Here’s Lyle [Denniston, at the Court]. We have one grant (technically noting of probable jurisdiction), in the two Alabama redistricting cases, Alabama Democratic Conference v. Alabama (is limited to question one), Alabama Legislative Black Caucus v. Alabama (question two only).

I probably will write a detailed post on Bond, hopefully tomorrow.  I don’t think I’ll have time today.

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*Corrected to say “concurrences in the judgment” rather than “dissents.”  I was really rushed this morning when I inadvertently misstated  that these were dissents, despite Amy Howe’s clear statement that these were concurrences in the judgment, not dissents–a particularly important distinction in this case, and one that highlights the importance of the grounds the majority did choose versus the grounds that they rejected. 6/2 at 8:42

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Turns out Alito isn’t the only justice who conflates the Securities Exchange Act with state-law corporate-structure statutes. Roberts does, too! (Unless, that is, racial-minority-owned corporations are denied access to restaurants and hotels when traveling. Or something.)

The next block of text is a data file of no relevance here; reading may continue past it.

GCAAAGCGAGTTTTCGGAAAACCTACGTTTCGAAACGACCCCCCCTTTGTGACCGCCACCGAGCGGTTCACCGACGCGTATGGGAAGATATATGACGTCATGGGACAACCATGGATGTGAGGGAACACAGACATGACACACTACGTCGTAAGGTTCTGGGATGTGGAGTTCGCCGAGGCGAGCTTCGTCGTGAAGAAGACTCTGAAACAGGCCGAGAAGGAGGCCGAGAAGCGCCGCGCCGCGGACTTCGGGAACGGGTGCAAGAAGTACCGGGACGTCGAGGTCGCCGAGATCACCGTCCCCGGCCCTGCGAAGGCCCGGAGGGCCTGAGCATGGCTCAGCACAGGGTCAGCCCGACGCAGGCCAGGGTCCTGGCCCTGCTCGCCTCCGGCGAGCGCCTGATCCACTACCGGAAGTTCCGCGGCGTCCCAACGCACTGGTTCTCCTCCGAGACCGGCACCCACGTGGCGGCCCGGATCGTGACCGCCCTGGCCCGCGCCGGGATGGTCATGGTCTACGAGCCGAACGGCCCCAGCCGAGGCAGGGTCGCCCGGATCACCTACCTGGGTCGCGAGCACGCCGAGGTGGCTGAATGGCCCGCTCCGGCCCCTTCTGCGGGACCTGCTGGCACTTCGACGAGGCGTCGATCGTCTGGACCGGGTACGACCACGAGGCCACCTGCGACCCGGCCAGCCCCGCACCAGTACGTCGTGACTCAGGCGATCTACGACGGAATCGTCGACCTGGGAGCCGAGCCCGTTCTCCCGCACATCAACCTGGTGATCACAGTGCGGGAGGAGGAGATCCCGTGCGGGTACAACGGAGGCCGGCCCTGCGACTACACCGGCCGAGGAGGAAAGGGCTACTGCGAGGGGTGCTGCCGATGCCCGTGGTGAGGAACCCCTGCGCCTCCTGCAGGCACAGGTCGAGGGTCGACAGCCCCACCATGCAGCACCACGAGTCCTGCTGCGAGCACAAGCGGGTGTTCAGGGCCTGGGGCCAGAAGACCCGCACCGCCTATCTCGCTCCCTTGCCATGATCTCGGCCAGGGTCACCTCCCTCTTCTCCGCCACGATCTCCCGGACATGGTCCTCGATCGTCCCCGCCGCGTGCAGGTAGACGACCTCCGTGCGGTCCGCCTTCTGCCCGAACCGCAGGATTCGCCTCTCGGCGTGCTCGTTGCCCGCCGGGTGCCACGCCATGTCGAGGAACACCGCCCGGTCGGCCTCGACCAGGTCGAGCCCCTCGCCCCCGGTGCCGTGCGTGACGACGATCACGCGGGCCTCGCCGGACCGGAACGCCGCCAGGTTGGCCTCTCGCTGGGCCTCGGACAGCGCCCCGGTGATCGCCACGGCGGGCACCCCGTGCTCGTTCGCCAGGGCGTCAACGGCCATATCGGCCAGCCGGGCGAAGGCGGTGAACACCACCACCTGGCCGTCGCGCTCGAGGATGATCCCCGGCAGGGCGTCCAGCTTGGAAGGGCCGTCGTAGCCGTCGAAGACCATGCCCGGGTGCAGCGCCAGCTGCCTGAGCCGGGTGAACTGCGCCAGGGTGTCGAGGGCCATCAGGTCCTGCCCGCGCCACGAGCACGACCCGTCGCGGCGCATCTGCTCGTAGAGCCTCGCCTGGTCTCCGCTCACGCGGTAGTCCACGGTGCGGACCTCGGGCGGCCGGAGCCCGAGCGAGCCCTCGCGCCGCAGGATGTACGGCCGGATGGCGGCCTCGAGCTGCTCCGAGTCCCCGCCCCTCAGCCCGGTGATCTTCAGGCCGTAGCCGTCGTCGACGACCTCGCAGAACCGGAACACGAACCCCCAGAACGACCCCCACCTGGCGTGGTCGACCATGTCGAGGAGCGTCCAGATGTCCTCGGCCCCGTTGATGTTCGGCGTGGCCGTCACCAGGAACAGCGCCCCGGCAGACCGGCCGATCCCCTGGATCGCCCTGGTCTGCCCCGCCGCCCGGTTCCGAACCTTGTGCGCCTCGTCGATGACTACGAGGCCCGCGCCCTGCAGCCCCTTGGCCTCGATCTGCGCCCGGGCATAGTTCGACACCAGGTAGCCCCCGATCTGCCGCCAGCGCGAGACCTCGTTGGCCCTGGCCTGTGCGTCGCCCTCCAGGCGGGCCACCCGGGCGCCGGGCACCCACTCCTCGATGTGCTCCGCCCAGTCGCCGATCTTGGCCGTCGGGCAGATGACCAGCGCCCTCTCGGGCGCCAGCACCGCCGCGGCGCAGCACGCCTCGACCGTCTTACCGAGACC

Roberts suggested that he believes Hobby Lobby and Conestoga Wood can bring forth claims of religious freedom, saying courts have held that “corporations can bring racial discrimination claims as corporations” and that “those cases involve construction of the term ‘person.'”

John Roberts Offers Conservatives A Way Out Of Birth Control Dilemma, Sahil Kapur, TPM, yesterday

Late Tuesday afternoon, after I’d read two or three early reports on the argument at the Supreme Court that morning in the Hobby Lobby and Conestoga Wood cases, I posted a piece here titled:

“My early take on the ACA-contraception-mandate-case argument: Alito conflates the Securities Exchange Act with state-law corporate-structure statutes (yikes); Kennedy really, really wants to give corporations the full complement of human constitutional rights; and Scalia really, really needs to limit this ruling to an interpretation of the Religious Freedom Restoration Act.”